"Babe" Ruth and Hastings mayor Thomas F. ReynoldsYour next issue of the Hastings Historian contains many fascinating articles -- articles about how Hastings got its name and about Hastings’ first ambulance, plus a wonderful reminiscence on gym class in the early 1960s. It also contains a plea from Frank Domchek for a photograph of Babe Ruth. And not just any photograph! As you can see, we have three of them. But Frank is looking for a very specific image.
It was in 1927 that George Herman “Babe” Ruth came to Hastings. The local Rotary Club had invited him to speak on the opening day of the Boys’ Summer Twilight League, which they sponsored.
“Babe Ruth is coming here!” exclaimed the Hastings News the week before his arrival. “Yes, he, George Herman Ruth, the Home Run King, the Sultan of Swat, the Prince of Ball Players, is coming in the flesh, in his own proper person. He will appear right out in the open in broad daylight, where every boy will be able to get a good close-up of him, free of charge.”
On the 16th of June, Babe Ruth drove himself up to Hastings in his eight-cylinder sedan and met Hastings’ mayor, Thomas F. Reynolds, at the acclaimed Longue Vue restaurant (now the site of the Andrus Memorial Home). After dinner, Hastings’ motorcycle policemen escorted the two back to Reynolds Field. “Every small boy who was not already at Reynolds field,” the paper reported, “could be seen scurrying as fast as immature legs could carry him to the scene of the appearance of the idol of the American youth.”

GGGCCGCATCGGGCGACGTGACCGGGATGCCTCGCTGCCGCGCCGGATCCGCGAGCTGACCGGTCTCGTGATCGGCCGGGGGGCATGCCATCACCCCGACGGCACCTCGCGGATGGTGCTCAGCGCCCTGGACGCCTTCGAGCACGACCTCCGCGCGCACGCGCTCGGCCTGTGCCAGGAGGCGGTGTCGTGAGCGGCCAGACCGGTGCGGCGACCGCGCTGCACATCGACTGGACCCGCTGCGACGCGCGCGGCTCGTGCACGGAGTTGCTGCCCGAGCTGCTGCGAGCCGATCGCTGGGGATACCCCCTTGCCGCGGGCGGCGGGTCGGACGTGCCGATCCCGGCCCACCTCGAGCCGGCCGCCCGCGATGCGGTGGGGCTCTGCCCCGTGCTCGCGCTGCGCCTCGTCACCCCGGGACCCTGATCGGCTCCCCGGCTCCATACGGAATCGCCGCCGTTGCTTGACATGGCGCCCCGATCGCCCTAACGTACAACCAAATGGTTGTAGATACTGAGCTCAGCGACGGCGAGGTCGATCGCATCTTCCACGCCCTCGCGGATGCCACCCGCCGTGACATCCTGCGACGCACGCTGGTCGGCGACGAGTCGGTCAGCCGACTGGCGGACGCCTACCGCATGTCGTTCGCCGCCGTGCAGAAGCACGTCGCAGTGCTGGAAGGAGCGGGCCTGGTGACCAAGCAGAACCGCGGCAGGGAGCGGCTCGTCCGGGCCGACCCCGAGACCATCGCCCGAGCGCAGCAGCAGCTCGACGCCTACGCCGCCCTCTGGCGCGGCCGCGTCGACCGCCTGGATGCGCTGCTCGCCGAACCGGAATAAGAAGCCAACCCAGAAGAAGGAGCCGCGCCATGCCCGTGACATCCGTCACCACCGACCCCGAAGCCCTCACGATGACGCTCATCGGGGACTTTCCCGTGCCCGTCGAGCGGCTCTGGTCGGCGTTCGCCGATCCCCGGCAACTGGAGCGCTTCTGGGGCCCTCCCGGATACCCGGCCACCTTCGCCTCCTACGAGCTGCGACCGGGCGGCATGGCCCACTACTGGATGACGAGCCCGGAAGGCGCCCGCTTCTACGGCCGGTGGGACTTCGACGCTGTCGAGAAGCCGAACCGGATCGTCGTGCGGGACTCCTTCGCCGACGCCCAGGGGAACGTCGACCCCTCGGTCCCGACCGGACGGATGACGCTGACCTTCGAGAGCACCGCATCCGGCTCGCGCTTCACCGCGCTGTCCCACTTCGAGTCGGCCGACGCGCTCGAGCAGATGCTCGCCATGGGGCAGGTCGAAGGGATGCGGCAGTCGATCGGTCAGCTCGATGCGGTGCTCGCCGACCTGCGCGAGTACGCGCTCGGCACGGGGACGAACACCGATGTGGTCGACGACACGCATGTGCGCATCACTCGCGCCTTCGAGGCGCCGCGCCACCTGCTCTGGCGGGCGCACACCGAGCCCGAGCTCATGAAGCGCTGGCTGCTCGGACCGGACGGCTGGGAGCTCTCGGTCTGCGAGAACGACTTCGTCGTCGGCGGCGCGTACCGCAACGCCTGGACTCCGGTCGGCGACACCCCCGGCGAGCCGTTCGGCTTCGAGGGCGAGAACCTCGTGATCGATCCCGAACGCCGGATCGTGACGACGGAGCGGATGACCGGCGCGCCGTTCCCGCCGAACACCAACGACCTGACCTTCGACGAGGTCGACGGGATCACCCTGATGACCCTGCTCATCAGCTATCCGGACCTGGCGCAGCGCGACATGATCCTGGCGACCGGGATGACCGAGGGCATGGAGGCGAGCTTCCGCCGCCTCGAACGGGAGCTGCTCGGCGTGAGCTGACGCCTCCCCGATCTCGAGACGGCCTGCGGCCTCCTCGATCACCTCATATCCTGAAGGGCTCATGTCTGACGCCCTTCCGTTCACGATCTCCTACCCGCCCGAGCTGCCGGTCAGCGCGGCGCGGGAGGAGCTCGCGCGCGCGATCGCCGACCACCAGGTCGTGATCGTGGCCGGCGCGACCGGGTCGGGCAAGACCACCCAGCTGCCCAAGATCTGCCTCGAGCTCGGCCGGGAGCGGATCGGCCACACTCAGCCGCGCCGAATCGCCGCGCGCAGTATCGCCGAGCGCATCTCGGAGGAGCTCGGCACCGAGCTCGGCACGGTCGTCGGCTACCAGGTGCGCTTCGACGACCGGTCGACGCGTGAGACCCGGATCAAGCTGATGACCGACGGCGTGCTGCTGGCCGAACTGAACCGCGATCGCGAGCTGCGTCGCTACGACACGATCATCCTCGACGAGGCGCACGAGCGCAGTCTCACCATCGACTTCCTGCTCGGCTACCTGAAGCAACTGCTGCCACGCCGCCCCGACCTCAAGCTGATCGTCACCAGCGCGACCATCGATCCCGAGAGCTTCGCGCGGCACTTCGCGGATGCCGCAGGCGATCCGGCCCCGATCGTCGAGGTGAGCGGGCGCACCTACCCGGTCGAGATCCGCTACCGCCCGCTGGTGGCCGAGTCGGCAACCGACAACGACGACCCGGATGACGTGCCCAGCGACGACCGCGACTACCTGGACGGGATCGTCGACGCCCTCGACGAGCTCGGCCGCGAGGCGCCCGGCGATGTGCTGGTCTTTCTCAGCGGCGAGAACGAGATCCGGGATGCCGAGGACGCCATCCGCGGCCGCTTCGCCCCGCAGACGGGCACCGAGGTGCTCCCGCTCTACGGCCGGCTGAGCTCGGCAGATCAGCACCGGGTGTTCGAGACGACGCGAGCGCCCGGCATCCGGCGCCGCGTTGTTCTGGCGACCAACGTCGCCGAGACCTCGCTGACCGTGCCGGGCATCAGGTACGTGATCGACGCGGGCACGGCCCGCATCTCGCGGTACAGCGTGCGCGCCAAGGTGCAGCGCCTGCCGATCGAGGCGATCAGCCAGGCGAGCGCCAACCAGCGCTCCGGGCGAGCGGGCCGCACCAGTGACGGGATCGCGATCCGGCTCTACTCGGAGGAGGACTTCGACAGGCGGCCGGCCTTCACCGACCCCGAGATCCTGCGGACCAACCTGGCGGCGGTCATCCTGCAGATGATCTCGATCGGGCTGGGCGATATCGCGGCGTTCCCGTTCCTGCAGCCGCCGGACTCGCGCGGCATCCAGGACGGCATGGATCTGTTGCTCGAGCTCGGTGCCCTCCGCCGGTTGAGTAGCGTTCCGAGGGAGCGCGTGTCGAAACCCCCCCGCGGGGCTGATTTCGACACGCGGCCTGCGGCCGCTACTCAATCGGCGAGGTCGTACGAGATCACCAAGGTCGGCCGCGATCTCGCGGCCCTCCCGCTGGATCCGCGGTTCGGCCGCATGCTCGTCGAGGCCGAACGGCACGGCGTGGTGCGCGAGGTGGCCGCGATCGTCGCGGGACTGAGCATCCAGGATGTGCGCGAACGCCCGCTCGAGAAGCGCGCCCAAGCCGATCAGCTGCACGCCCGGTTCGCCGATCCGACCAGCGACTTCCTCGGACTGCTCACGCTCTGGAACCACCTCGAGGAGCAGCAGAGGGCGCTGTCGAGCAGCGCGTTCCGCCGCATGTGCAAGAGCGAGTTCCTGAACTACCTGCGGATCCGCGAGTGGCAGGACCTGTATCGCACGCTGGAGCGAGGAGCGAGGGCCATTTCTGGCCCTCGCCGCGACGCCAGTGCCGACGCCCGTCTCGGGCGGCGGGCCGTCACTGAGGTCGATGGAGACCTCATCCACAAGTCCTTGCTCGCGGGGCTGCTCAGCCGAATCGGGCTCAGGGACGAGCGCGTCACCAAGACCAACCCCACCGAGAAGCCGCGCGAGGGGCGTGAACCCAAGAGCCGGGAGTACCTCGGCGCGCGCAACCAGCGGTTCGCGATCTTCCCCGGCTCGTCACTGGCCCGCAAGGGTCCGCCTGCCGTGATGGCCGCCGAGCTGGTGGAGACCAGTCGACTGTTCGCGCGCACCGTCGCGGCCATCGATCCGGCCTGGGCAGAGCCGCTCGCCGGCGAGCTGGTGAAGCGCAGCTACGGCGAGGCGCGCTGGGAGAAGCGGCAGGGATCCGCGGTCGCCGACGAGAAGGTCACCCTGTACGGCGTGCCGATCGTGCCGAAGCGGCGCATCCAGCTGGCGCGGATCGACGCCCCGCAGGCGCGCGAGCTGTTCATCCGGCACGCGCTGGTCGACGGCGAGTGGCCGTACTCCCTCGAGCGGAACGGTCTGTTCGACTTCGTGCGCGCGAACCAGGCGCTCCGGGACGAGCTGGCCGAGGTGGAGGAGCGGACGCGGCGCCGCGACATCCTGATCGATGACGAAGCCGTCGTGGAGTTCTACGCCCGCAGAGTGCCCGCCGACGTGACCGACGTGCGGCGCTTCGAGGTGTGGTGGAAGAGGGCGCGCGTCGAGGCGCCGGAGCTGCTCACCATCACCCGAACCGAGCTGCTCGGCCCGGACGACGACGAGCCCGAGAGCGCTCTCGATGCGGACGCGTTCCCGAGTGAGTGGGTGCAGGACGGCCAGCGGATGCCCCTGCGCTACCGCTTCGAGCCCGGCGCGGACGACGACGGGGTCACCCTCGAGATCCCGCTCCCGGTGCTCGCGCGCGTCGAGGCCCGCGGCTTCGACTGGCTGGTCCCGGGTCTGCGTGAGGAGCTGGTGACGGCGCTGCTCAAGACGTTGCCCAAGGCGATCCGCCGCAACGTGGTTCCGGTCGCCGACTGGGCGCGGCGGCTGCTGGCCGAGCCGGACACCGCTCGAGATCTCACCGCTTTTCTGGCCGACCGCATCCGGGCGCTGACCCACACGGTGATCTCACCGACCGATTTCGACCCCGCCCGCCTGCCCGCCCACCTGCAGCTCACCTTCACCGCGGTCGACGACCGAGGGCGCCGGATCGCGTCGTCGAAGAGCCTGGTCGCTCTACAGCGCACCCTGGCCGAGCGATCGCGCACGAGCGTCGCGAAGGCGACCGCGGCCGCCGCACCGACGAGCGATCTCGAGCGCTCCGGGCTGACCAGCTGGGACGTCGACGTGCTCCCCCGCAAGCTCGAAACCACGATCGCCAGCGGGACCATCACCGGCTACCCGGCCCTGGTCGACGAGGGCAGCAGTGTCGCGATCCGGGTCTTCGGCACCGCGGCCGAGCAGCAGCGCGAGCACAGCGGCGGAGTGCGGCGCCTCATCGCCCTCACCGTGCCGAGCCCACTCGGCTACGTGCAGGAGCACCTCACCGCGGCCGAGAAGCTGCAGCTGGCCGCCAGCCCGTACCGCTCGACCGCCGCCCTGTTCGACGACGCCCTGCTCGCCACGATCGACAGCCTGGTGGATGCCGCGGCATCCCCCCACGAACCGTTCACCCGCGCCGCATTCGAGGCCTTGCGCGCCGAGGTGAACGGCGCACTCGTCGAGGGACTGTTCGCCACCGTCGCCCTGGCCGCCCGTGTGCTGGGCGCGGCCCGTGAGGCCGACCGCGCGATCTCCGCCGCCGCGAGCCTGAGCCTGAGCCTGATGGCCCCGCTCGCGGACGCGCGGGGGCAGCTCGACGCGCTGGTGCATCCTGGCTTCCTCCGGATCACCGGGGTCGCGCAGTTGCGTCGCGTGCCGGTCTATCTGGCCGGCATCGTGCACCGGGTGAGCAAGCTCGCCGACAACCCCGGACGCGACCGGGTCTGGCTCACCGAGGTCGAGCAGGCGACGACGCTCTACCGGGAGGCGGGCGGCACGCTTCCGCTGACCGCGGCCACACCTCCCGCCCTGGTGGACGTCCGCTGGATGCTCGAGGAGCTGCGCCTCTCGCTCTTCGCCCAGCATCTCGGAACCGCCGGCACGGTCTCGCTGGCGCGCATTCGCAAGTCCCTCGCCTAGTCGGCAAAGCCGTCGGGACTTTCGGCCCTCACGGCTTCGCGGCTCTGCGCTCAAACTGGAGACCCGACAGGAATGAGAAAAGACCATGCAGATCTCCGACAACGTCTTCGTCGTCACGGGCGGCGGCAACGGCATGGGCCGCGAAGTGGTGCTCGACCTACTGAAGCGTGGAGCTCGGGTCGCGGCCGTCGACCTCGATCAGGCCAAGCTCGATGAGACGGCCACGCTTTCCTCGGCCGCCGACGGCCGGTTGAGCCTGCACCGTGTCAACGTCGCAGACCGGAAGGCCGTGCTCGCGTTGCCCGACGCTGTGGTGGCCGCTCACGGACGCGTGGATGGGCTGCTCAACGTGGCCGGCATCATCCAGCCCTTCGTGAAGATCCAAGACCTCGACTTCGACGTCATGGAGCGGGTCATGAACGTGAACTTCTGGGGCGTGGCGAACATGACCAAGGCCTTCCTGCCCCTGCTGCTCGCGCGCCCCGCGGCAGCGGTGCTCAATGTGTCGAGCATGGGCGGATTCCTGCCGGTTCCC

The Boys’ Band of the Children’s Village played the National Anthem. Then, as the paper put it, “there were the usual pictures.”(And how glad we are now that they were so usual!) Coach LeRoy Cochran took the stand and explained the important purpose of the gathering. Superintendent of Schools John L. Hopkins presented the mayor. And Reynolds presented Mr. Ruth, who, he announced, had just that day hit his twenty-second home run at Yankee Stadium.
“I suppose everyone wants to know how I hit them out,” the Babe began, after the cheers had died down. “About twenty kids have asked me that. Well, I’m going to ask ‘Lindy’ how he flew across the ocean. … Some home runs are luck and on some you out-smart the other fellow. That’s what I want you boys to do, try and out-smart the other fellow, and play the game for all it’s worth. I’m coming up some night to see how you get along.”
Among the “sea of young faces, every one of which bore the rapt expression of absolute idolatry,” was young Frank Domchek. He remembers distinctly a photograph taken of himself, “the Babe,” and a few other boys sitting in the back of a pickup truck. Frank would love to track down this photograph. If anyone can help the Historical Society out with this request, please let us know!
The Babe poses at Reynolds Field with local Hastings boys, officers of the Rotary Club, school officials, and village officers. The photograph shows, left to right, front row: William Steinschneider, Henry Cochrane, Charles Andres, Jim Leddy, Mayor Tom Reynolds, Harold Ulmer with son Harold, Jr. in front, Fred Charles, Harry Murray, Superintendent of Schools John L. Hopkins, and Coach E. Leroy Cochran; second row (behind man with boy): Laken Owens (behind the Ulmers), Norm DiChiara (boy), and Foster L. Hastings; top row: H.H. Murphy (bow tie), two unidentified, Jimmy Croke, William J. Russell Sr. (taller husky boy), unidentified, Kirby Brown, Babe Ruth, unidentified, Warren Reynolds, three unidentified, Dom Raimondo (from Irvington in open-necked shirt), unidentified. If you recognize any of the unidentified boys or men, let us know!